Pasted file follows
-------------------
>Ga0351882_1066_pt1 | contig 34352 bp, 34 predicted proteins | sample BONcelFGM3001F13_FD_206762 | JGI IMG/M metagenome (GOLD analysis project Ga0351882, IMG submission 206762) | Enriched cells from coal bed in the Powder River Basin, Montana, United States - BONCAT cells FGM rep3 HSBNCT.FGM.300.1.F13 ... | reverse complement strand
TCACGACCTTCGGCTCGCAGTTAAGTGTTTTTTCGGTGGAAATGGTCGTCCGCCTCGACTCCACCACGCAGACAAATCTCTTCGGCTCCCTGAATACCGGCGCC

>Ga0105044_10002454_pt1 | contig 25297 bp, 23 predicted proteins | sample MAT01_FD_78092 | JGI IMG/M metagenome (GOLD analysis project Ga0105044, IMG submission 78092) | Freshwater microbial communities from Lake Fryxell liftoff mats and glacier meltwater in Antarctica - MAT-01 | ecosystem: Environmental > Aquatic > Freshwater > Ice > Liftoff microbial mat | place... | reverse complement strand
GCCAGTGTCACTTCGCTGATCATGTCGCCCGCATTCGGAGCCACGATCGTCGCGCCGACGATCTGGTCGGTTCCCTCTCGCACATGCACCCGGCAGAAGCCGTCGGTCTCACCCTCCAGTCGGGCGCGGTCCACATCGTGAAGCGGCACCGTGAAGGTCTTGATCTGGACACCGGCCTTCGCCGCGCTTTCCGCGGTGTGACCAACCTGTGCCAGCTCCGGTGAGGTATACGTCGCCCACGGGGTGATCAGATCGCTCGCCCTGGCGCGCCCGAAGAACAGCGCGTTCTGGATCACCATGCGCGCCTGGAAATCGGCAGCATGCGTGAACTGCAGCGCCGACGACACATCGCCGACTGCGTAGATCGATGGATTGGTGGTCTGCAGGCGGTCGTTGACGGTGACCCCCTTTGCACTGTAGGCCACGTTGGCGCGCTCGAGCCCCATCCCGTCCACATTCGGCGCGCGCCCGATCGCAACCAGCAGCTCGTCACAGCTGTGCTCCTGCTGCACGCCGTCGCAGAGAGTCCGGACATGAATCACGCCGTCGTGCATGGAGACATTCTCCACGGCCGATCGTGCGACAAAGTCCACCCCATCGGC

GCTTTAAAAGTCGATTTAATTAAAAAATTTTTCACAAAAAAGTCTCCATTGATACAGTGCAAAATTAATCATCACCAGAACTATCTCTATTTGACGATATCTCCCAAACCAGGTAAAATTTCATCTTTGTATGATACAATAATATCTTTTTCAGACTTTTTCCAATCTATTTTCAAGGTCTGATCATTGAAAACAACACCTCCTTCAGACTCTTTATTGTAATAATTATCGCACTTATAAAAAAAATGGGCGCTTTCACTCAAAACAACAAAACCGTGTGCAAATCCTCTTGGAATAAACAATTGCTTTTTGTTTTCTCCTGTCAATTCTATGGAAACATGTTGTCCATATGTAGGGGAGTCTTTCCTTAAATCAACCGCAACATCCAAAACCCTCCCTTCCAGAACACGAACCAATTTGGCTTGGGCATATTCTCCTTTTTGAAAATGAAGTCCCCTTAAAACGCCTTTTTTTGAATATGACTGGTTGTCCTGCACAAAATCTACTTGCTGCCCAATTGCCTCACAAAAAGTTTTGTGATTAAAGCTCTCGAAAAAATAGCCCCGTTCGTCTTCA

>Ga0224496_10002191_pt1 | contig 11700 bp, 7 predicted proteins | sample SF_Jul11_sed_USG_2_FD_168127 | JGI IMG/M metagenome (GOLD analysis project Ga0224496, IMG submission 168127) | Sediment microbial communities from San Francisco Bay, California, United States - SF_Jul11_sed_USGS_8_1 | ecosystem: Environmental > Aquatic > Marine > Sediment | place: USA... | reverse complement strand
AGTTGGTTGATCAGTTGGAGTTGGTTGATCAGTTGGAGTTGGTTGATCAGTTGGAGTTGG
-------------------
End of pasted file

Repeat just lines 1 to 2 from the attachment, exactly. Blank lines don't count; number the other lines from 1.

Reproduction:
>Ga0351882_1066_pt1 | contig 34352 bp, 34 predicted proteins | sample BONcelFGM3001F13_FD_206762 | JGI IMG/M metagenome (GOLD analysis project Ga0351882, IMG submission 206762) | Enriched cells from coal bed in the Powder River Basin, Montana, United States - BONCAT cells FGM rep3 HSBNCT.FGM.300.1.F13 ... | reverse complement strand
TCACGACCTTCGGCTCGCAGTTAAGTGTTTTTTCGGTGGAAATGGTCGTCCGCCTCGACTCCACCACGCAGACAAATCTCTTCGGCTCCCTGAATACCGGCGCC